As an instructor, you want your students to gain the skills needed to think and act like successful managers. Unfortunately, it’s easy for new managers to fall for the many myths about what good managers do.

Check out these nine management myths, plus discover ways to help your students navigate the management world.

MANAGEMENT MYTH #1: There’s only one right way to lead or manage.

THE TRUTH: Leadership can be customized for different employees. Hersey and Blanchard argue employees have different levels of readiness for handling different jobs, responsibilities and work assignments. Accordingly, Hersey and Blanchard’s situational theory states that leaders need to adjust their leadership styles to match followers’ readiness.1

MANAGEMENT MYTH #2: Leadership is more important than management.

THE TRUTH: Management in conjunction with leadership can help achieve planned orderly change, and leadership in conjunction with management can keep the organization properly aligned with its environment. 2 Managers are critical to getting out the day-to-day work, and leaders are critical to inspiring employees and setting the organization’s long-term direction.1

MANAGEMENT MYTH #3: It’s easier for a manager to do the work than employees.

THE TRUTH: As a manager, you might be able to complete a task faster than your staff, but that doesn’t mean you should complete it.  Work should be delegated to employees to build their personal investment and professional growth.

 MANAGEMENT MYTH #4: Managers know everything.

 THE TRUTH: No need to know everything! Instead, stay up to date with your industry and your role, but welcome the skills and knowledge of your team members, too.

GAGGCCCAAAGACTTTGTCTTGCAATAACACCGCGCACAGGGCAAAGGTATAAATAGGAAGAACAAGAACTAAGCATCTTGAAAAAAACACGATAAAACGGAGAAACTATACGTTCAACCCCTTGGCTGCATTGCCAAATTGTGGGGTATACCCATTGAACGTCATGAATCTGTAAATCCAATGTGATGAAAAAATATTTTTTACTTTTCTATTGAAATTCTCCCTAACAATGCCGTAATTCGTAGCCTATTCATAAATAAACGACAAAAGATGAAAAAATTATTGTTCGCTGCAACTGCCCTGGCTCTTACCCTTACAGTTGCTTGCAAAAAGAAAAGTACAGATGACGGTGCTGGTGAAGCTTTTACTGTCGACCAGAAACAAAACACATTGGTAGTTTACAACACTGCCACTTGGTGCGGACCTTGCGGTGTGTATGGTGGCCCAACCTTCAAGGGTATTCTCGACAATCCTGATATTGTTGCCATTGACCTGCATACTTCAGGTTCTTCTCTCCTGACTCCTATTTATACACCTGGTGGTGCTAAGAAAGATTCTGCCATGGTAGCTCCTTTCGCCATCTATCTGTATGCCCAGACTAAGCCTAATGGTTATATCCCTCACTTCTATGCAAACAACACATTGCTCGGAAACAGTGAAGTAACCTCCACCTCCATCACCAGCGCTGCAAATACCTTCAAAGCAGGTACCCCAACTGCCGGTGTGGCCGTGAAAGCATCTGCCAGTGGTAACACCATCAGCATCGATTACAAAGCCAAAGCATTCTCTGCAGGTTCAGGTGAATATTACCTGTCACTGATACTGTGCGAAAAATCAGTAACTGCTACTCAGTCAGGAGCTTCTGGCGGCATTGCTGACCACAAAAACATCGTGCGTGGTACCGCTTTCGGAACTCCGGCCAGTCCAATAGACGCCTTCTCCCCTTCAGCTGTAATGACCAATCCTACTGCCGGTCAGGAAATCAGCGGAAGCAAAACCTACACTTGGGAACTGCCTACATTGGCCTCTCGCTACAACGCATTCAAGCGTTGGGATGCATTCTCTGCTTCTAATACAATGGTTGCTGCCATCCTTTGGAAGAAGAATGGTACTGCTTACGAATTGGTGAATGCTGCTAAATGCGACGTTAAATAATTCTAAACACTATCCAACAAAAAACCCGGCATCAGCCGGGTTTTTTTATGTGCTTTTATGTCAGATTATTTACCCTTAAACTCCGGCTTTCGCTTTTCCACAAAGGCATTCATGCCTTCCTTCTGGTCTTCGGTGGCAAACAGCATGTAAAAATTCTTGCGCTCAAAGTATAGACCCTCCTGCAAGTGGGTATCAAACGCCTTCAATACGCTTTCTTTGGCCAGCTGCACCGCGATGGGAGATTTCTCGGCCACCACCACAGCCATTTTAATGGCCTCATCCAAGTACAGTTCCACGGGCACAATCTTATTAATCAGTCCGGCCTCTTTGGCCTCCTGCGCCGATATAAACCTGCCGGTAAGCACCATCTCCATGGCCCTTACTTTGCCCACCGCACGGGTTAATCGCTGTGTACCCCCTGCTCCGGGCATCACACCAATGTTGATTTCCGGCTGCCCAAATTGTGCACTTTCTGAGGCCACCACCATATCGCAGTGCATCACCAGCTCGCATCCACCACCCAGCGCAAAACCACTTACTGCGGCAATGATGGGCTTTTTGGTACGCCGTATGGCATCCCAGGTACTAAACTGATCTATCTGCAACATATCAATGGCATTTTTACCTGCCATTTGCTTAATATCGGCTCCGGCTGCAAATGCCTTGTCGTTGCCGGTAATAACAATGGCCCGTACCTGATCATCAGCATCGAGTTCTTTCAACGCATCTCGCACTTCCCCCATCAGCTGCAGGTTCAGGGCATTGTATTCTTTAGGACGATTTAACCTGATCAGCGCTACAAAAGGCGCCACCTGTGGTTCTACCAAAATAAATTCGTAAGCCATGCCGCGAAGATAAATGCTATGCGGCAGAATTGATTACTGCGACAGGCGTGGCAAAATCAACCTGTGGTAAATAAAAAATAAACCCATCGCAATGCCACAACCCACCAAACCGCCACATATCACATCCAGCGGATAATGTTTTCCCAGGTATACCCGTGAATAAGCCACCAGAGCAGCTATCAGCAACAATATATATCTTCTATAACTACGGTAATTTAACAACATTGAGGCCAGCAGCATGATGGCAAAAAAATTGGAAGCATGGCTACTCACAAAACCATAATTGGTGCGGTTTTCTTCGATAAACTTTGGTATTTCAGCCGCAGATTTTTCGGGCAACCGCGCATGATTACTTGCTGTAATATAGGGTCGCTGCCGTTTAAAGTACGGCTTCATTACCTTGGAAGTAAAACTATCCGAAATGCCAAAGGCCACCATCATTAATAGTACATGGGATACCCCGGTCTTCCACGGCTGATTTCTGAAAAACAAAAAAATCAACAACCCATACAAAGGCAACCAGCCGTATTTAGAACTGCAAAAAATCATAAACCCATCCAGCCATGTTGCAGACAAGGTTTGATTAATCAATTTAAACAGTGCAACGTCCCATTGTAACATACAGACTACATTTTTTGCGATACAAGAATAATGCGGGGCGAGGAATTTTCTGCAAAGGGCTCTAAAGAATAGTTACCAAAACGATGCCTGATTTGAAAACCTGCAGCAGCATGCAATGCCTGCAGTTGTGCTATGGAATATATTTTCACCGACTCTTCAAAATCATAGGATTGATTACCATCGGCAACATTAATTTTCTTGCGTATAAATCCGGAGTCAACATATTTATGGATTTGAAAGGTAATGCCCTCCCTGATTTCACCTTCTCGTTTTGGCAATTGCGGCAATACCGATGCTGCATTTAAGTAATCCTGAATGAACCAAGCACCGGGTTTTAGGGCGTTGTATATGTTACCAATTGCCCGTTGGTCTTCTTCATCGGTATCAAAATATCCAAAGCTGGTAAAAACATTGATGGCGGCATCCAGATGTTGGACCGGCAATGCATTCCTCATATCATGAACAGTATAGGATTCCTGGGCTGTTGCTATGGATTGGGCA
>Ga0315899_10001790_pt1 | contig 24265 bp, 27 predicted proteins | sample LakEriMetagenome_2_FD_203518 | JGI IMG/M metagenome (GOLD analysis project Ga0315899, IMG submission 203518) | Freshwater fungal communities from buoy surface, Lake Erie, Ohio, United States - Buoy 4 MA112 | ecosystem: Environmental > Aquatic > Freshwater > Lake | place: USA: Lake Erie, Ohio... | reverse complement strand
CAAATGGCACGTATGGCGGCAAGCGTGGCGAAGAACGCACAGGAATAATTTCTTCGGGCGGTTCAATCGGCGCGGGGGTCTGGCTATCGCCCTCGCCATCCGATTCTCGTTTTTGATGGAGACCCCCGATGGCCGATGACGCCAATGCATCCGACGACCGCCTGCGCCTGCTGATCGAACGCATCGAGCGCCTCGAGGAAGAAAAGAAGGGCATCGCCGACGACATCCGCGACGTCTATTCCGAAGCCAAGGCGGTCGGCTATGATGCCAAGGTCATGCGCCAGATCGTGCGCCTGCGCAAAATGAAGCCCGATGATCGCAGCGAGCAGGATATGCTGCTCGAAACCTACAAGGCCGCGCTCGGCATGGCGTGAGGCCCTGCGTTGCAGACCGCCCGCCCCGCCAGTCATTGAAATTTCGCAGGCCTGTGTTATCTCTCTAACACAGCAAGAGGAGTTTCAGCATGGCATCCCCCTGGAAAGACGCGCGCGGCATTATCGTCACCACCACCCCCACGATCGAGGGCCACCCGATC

MANAGEMENT MYTH #5: The most important relationship a manager can build is with each individual employee.

THE TRUTH: Successful managers should have strong individual relationships, but they should also focus on team building.  Managers set the tone of a team and can either create an environment of respect and synergy, or a harsh environment of cut-throat competition.  

MANAGEMENT MYTH #6:  A manager’s actions always speak louder than words.

THE TRUTH: In a study of great business leaders, the most often cited criterion for greatness was a leader’s ability to articulate a strategy and vision that was compelling to a group of followers. Long-term success depends on building and reinforcing a collective purpose or shared vision, which in turn depends on clear, persistent and meaningful messages that energize followers. 3

MANAGEMENT MYTH #7: Social media sites like LinkedIn threaten retention.

THE TRUTH: Don’t let fear cause you to miss an opportunity, or even worse, alienate your employees. William Arruda, a contributor to Forbes, explains further: “Encouraging people to use social media helps them do their jobs better and gives them the opportunity to promote the company by serving as brand ambassadors.”

MANAGEMENT MYTH #8: You can measure everything that matters.

THE TRUTH: It’s important to identify what can — and can’t — be specifically measured. According to author Glenda Eoyang, examples of meaningful, yet easy-to-measure factors include “defects in quality, time on task, revenues generated, and staff turnover.” But a good manager manages more than just the numbers. Eoyang adds, “Engagement, performance, customer satisfaction, professional development and creativity are where the numbers can’t tell the whole story.”

MANAGEMENT MYTH #9: Employees aren’t productive when they work from home. 

 THE TRUTH: Based on a study from the Harvard Business Review, working at home actually boosts productivity among workers. If possible, give it a try: your employees are more likely to feel empowered and engaged as a result.

Want to learn more? Check out all the features of MindTap Management.

Sources:

1 Williams, Chuck, MGMT, 11th Edition (Cengage, 2019), Ch 14-1, 14-2.

2Griffin, Phillips, Gully. Organizational Behavior: Managing People and Organizations, 13th Edition. Cengage, 2020.

3 Gulati, Mayo, Nohria. Management: An Integrated Approach, 2nd Edition. Cengage, 2019.